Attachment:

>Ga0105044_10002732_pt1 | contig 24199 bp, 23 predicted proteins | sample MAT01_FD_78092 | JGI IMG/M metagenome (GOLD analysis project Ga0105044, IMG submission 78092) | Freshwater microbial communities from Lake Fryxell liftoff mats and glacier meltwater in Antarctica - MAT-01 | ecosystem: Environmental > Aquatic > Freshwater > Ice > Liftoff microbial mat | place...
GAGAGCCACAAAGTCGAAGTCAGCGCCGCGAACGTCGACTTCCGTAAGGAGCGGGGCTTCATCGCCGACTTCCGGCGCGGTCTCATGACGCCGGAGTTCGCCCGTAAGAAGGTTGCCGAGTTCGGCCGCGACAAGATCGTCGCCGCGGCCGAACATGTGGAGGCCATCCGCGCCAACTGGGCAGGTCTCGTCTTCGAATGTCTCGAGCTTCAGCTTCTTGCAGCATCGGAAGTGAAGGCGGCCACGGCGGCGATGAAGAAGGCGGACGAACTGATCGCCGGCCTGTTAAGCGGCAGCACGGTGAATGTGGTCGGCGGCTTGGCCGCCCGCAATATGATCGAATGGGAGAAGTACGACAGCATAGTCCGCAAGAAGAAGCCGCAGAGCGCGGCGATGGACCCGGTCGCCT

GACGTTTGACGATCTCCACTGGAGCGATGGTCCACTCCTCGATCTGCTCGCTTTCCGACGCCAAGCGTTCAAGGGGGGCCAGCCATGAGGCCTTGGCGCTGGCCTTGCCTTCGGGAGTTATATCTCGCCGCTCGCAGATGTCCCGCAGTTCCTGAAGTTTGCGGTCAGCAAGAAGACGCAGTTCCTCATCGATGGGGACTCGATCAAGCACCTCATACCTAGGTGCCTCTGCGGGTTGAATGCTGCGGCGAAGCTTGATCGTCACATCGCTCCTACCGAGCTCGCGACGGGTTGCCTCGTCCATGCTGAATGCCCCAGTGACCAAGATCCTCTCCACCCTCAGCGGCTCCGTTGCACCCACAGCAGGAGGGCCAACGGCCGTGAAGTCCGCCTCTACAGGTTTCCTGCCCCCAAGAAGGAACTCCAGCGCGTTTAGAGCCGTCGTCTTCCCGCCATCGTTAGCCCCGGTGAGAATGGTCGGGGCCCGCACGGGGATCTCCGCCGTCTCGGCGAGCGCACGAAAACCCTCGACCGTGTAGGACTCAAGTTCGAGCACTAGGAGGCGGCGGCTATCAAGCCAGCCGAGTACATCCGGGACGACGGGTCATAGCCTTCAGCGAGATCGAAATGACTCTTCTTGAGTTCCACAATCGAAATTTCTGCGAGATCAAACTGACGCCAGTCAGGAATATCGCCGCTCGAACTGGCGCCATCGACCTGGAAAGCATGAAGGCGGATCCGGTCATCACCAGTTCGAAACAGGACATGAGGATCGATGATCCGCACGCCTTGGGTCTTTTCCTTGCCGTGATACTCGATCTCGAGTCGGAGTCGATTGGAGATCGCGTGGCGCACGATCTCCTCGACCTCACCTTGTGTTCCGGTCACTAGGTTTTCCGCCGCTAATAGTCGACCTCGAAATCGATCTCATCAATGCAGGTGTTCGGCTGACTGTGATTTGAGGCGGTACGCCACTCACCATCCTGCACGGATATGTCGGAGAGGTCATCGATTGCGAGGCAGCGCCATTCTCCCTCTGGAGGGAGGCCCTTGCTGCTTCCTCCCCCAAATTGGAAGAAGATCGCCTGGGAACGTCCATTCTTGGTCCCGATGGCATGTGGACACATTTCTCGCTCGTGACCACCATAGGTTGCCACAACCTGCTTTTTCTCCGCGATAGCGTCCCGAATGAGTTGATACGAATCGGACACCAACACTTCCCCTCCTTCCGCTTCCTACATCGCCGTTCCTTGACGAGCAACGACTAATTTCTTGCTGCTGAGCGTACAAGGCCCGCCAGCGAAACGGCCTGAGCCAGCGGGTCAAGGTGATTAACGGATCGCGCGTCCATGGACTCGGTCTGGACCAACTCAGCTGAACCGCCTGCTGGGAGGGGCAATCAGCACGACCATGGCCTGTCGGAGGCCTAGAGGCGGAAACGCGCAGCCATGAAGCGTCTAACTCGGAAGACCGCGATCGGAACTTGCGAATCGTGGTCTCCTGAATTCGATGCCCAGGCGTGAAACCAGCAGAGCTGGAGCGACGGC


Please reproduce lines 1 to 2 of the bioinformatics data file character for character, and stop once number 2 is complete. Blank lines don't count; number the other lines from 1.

>Ga0105044_10002732_pt1 | contig 24199 bp, 23 predicted proteins | sample MAT01_FD_78092 | JGI IMG/M metagenome (GOLD analysis project Ga0105044, IMG submission 78092) | Freshwater microbial communities from Lake Fryxell liftoff mats and glacier meltwater in Antarctica - MAT-01 | ecosystem: Environmental > Aquatic > Freshwater > Ice > Liftoff microbial mat | place...
GAGAGCCACAAAGTCGAAGTCAGCGCCGCGAACGTCGACTTCCGTAAGGAGCGGGGCTTCATCGCCGACTTCCGGCGCGGTCTCATGACGCCGGAGTTCGCCCGTAAGAAGGTTGCCGAGTTCGGCCGCGACAAGATCGTCGCCGCGGCCGAACATGTGGAGGCCATCCGCGCCAACTGGGCAGGTCTCGTCTTCGAATGTCTCGAGCTTCAGCTTCTTGCAGCATCGGAAGTGAAGGCGGCCACGGCGGCGATGAAGAAGGCGGACGAACTGATCGCCGGCCTGTTAAGCGGCAGCACGGTGAATGTGGTCGGCGGCTTGGCCGCCCGCAATATGATCGAATGGGAGAAGTACGACAGCATAGTCCGCAAGAAGAAGCCGCAGAGCGCGGCGATGGACCCGGTCGCCT